Wednesday, August 25, 2004

Some Thoughts on Health Care

Brad Delong shares. (Just in case anyone happens to be really interested in issues in this campaign.)
In this context, it is heartening to see that John Kerry's healthcare advisers have been thinking hard about steps forward. They are, alas, only baby steps: even proposals that look big from a federal budget perspective are small, given that America will spend $8,000bn on healthcare over the next five years. But they are steps forward.

The most important element is that Mr Kerry's people have dusted off a clever idea from Stuart Altman of Brandeis University: the government reinsures private insurers and HMOs by constructing a “premium rebate” pool to pay annual healthcare bills over $50,000. This greatly diminishes the cost to insurers and HMOs of covering the really sick, and diminishes their incentive to make sure they do not provide insurance to anyone who needs it. Insurance rates fall and, as they fall, the incentive for the healthy to go uninsured falls. It is a serious and clever proposal for the government to do something - spread risk - for which it has, potentially at least, a powerful comparative advantage. It is a government programme that would significantly diminish the market failures that gum up the private-sector portion of the healthcare-financing system.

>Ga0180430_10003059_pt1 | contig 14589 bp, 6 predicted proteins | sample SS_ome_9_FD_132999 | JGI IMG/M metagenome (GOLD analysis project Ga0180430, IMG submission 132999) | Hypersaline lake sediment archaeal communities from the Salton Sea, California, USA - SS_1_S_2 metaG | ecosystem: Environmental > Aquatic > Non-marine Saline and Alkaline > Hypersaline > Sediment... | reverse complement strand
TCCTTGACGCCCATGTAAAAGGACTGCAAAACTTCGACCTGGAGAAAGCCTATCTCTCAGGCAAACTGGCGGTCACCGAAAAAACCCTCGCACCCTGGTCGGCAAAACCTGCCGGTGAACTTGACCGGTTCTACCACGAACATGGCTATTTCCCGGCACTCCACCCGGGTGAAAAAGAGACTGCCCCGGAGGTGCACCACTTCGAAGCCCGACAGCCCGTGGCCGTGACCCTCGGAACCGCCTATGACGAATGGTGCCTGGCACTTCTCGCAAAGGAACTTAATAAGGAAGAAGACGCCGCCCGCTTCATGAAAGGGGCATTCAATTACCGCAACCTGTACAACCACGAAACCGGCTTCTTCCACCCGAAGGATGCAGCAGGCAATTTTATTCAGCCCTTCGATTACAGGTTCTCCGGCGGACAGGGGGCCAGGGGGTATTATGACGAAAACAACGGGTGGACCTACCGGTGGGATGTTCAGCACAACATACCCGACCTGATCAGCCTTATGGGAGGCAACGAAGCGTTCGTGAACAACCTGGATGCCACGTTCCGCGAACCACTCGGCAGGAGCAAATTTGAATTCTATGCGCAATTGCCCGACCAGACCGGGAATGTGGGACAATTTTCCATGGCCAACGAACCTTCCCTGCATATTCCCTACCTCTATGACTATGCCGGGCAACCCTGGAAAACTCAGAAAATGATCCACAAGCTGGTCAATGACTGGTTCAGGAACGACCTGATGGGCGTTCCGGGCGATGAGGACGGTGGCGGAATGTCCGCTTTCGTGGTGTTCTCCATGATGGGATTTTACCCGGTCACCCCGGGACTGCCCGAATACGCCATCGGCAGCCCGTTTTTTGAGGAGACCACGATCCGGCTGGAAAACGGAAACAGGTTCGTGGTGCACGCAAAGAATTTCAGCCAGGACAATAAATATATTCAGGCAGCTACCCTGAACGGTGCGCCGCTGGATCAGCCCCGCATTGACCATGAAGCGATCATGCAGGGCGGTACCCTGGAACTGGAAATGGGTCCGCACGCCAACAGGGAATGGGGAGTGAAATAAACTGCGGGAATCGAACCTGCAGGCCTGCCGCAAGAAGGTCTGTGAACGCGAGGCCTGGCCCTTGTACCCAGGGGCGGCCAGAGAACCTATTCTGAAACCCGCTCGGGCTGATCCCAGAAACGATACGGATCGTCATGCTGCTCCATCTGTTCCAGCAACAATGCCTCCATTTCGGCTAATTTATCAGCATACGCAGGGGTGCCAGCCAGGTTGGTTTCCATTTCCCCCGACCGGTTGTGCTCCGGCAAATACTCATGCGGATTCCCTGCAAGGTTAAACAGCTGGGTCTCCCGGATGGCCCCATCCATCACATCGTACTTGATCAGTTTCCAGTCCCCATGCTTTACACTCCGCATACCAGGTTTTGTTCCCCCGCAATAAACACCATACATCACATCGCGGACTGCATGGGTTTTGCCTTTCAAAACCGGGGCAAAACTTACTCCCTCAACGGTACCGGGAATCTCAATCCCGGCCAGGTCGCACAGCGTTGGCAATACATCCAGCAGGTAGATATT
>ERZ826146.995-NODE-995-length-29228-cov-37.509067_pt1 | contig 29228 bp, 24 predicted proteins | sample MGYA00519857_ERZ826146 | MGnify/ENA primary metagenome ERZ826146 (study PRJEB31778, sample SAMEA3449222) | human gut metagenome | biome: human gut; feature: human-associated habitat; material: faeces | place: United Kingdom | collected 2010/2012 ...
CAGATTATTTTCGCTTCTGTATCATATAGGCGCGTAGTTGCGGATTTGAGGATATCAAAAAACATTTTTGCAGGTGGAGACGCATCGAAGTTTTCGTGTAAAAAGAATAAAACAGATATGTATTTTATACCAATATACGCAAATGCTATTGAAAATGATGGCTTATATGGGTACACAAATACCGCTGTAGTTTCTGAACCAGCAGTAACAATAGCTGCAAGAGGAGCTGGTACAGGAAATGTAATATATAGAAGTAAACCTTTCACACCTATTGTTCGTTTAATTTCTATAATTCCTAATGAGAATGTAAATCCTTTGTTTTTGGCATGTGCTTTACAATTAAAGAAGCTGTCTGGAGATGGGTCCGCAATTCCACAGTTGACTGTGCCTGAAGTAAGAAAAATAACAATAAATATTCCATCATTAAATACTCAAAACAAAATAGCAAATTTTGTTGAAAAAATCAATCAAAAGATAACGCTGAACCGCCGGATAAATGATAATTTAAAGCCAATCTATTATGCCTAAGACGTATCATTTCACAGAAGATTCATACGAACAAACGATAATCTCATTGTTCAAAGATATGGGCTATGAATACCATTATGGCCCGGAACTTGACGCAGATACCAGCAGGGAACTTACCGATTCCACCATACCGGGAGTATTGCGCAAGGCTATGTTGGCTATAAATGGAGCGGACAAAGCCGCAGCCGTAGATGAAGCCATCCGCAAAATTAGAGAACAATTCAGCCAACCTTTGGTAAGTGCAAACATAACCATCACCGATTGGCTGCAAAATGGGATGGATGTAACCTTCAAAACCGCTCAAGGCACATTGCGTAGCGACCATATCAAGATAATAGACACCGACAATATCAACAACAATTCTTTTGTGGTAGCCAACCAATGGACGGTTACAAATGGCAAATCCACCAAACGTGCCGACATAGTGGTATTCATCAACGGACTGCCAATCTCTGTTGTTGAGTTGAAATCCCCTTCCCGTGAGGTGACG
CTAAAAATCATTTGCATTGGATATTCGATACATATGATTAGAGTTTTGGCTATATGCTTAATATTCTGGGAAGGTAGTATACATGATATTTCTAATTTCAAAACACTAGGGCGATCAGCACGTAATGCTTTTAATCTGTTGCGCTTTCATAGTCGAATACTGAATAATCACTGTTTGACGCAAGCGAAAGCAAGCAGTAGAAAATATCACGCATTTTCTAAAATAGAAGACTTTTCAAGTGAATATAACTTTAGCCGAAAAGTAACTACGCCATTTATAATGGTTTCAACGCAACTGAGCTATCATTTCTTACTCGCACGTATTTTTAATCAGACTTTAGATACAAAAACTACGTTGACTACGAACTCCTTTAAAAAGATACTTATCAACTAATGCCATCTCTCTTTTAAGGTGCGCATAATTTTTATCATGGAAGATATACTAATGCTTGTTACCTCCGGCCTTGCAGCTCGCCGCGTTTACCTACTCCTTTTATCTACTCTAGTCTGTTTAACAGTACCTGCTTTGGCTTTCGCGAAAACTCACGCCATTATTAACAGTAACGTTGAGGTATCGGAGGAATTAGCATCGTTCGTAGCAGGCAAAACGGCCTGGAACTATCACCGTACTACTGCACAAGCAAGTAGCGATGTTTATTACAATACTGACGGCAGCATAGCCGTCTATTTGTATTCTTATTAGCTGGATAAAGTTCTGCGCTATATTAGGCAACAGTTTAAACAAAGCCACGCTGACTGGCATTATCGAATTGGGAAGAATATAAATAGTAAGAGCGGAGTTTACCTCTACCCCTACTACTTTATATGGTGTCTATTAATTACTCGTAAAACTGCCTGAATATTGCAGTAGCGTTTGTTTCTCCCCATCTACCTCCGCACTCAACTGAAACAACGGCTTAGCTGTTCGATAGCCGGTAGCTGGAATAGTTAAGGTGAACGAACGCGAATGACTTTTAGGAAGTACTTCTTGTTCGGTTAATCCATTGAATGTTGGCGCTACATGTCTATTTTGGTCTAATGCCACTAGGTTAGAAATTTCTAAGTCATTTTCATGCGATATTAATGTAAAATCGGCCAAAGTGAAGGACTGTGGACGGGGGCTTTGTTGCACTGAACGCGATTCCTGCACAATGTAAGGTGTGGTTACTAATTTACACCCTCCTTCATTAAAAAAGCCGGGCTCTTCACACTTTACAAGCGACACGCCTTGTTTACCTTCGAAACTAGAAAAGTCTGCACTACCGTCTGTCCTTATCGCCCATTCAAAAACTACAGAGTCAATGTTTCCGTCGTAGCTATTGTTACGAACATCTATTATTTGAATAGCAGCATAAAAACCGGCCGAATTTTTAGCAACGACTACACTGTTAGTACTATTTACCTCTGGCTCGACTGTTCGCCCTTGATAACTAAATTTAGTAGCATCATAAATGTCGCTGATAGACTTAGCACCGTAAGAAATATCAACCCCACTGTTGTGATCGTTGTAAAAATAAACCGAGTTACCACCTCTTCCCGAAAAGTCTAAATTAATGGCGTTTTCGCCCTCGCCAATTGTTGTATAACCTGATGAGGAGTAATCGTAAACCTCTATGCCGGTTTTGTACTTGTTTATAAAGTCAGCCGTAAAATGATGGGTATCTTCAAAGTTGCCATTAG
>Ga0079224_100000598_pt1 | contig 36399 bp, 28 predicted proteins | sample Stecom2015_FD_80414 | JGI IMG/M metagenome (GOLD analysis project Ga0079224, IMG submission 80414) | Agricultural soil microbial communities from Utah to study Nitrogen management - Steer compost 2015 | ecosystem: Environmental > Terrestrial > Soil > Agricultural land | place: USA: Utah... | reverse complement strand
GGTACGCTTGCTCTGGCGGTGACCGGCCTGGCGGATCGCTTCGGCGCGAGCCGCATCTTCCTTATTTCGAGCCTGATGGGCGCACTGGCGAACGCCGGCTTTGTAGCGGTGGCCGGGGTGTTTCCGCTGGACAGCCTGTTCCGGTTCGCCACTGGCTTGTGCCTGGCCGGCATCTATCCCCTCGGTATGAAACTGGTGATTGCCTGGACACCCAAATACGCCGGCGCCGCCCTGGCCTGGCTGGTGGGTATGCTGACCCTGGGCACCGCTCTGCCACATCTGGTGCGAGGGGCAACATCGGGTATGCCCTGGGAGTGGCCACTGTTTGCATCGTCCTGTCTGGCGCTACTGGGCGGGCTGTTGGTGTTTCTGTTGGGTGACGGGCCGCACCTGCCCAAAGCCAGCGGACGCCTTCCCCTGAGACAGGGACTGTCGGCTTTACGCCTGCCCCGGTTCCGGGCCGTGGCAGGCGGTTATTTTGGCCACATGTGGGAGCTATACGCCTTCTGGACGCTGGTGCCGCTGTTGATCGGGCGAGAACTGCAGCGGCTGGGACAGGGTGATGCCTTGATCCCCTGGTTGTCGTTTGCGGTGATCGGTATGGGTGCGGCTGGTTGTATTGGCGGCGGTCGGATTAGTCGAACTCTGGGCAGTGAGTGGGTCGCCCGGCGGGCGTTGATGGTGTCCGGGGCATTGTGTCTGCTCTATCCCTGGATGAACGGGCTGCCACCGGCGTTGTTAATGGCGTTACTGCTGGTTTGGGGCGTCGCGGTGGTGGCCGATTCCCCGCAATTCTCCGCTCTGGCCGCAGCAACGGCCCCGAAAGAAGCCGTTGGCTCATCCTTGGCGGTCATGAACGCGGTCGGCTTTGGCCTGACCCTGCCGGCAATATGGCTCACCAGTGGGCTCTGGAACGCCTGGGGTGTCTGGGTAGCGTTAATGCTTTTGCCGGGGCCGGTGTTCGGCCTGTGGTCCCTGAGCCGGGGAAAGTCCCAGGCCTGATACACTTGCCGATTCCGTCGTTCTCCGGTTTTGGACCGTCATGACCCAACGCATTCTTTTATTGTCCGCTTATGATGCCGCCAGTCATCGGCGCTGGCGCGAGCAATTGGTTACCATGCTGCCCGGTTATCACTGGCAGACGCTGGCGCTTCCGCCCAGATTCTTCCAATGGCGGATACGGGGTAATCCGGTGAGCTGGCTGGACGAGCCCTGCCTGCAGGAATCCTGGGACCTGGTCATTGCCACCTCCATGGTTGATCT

It is a Kerry idea. But why is it not a Bush idea, too? What reason does a Bush administration have for existing, if not to lay the foundations for the market system to work its powerful magic? And what does the Bush campaign need more right now than credible proposals to show that it is serious about improving opportunity for Americans, not just millionaires?

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